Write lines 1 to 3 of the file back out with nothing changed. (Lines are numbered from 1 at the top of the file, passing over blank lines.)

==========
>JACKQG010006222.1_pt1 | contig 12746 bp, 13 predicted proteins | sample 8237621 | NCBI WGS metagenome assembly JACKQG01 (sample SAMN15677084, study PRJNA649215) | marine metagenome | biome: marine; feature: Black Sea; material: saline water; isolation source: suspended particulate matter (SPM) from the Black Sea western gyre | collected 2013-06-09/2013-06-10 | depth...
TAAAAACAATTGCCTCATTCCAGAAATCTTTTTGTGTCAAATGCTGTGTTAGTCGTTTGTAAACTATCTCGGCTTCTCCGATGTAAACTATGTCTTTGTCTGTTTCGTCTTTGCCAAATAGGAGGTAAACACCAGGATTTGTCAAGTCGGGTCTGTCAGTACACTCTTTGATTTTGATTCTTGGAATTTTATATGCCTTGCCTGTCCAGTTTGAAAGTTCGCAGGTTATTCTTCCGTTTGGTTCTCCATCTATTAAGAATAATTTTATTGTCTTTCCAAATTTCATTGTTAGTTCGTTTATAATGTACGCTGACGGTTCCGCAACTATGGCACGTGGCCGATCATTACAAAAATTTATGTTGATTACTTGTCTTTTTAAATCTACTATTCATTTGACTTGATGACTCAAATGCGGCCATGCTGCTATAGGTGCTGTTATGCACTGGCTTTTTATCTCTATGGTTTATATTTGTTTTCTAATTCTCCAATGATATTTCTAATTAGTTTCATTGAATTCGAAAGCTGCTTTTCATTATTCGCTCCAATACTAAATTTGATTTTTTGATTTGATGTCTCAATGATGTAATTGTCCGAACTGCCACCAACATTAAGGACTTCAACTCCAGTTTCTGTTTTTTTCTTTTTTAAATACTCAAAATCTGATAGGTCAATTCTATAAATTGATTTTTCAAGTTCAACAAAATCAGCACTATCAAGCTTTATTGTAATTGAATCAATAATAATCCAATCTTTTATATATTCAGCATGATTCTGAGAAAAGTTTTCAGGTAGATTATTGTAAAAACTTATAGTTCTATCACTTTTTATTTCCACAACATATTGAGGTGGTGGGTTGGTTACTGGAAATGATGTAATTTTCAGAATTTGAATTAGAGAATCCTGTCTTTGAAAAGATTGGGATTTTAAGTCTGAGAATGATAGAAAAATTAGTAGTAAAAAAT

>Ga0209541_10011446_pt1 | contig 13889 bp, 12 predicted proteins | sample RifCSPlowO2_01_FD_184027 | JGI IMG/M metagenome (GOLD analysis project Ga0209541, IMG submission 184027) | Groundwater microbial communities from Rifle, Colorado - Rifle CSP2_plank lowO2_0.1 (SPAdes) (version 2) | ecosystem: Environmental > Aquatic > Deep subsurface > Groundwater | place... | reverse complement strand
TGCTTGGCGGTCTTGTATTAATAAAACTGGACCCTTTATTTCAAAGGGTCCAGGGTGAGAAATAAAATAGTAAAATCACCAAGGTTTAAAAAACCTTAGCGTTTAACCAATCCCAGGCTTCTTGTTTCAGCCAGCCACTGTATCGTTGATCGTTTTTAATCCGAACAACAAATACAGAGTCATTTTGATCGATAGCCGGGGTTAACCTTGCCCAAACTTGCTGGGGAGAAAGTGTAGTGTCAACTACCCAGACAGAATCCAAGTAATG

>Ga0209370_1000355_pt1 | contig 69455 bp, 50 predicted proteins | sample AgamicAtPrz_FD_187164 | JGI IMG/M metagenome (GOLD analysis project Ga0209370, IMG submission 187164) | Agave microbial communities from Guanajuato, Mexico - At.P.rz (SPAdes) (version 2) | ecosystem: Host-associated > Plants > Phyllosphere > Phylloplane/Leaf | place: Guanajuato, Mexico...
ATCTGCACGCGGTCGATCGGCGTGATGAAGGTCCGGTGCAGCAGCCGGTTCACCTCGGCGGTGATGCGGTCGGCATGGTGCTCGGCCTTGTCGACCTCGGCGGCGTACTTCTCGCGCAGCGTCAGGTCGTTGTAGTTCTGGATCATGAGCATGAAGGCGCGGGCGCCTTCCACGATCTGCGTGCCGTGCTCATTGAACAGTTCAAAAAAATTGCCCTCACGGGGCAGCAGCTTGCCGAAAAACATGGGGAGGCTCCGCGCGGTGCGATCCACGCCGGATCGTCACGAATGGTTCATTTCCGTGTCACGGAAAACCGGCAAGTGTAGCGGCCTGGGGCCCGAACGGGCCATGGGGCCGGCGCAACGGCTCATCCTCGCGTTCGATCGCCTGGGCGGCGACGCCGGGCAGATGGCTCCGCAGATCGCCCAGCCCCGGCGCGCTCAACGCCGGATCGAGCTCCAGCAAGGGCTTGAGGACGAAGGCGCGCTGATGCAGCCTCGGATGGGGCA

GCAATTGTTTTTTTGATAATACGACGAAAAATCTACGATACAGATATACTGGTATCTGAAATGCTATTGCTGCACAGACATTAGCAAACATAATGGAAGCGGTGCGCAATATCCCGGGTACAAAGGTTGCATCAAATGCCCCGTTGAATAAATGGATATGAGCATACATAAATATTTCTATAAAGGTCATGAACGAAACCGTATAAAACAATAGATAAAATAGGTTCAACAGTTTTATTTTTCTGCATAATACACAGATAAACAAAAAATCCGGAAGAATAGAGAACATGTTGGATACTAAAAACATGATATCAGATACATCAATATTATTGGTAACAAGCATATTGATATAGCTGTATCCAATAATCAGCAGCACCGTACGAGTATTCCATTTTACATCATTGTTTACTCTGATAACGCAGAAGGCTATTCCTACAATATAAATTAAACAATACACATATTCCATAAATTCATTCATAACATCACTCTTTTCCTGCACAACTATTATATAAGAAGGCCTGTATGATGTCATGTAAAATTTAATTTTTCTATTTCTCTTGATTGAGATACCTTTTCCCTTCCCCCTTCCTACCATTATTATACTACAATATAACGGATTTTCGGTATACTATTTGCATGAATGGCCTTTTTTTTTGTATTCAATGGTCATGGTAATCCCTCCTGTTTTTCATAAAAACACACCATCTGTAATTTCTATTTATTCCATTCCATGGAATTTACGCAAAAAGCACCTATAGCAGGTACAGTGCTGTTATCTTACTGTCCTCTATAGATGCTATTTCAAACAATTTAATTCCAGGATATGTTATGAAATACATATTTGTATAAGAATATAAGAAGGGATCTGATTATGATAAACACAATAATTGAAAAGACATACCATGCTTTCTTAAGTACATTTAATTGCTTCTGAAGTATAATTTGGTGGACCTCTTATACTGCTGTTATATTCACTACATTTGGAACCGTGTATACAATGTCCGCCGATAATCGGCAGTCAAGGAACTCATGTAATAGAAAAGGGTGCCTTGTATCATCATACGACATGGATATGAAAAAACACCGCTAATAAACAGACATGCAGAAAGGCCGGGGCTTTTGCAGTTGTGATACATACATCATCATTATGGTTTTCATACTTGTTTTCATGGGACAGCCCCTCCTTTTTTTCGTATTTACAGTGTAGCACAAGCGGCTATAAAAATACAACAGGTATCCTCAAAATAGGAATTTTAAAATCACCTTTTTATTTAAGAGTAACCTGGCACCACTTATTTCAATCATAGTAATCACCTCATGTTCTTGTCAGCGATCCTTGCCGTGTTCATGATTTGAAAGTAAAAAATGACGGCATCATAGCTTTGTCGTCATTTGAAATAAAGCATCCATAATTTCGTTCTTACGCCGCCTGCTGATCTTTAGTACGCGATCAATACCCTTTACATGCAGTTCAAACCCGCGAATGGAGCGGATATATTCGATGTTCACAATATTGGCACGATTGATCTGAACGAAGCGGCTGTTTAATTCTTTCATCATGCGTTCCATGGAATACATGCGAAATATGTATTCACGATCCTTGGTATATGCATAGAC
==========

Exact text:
>JACKQG010006222.1_pt1 | contig 12746 bp, 13 predicted proteins | sample 8237621 | NCBI WGS metagenome assembly JACKQG01 (sample SAMN15677084, study PRJNA649215) | marine metagenome | biome: marine; feature: Black Sea; material: saline water; isolation source: suspended particulate matter (SPM) from the Black Sea western gyre | collected 2013-06-09/2013-06-10 | depth...
TAAAAACAATTGCCTCATTCCAGAAATCTTTTTGTGTCAAATGCTGTGTTAGTCGTTTGTAAACTATCTCGGCTTCTCCGATGTAAACTATGTCTTTGTCTGTTTCGTCTTTGCCAAATAGGAGGTAAACACCAGGATTTGTCAAGTCGGGTCTGTCAGTACACTCTTTGATTTTGATTCTTGGAATTTTATATGCCTTGCCTGTCCAGTTTGAAAGTTCGCAGGTTATTCTTCCGTTTGGTTCTCCATCTATTAAGAATAATTTTATTGTCTTTCCAAATTTCATTGTTAGTTCGTTTATAATGTACGCTGACGGTTCCGCAACTATGGCACGTGGCCGATCATTACAAAAATTTATGTTGATTACTTGTCTTTTTAAATCTACTATTCATTTGACTTGATGACTCAAATGCGGCCATGCTGCTATAGGTGCTGTTATGCACTGGCTTTTTATCTCTATGGTTTATATTTGTTTTCTAATTCTCCAATGATATTTCTAATTAGTTTCATTGAATTCGAAAGCTGCTTTTCATTATTCGCTCCAATACTAAATTTGATTTTTTGATTTGATGTCTCAATGATGTAATTGTCCGAACTGCCACCAACATTAAGGACTTCAACTCCAGTTTCTGTTTTTTTCTTTTTTAAATACTCAAAATCTGATAGGTCAATTCTATAAATTGATTTTTCAAGTTCAACAAAATCAGCACTATCAAGCTTTATTGTAATTGAATCAATAATAATCCAATCTTTTATATATTCAGCATGATTCTGAGAAAAGTTTTCAGGTAGATTATTGTAAAAACTTATAGTTCTATCACTTTTTATTTCCACAACATATTGAGGTGGTGGGTTGGTTACTGGAAATGATGTAATTTTCAGAATTTGAATTAGAGAATCCTGTCTTTGAAAAGATTGGGATTTTAAGTCTGAGAATGATAGAAAAATTAGTAGTAAAAAAT

>Ga0209541_10011446_pt1 | contig 13889 bp, 12 predicted proteins | sample RifCSPlowO2_01_FD_184027 | JGI IMG/M metagenome (GOLD analysis project Ga0209541, IMG submission 184027) | Groundwater microbial communities from Rifle, Colorado - Rifle CSP2_plank lowO2_0.1 (SPAdes) (version 2) | ecosystem: Environmental > Aquatic > Deep subsurface > Groundwater | place... | reverse complement strand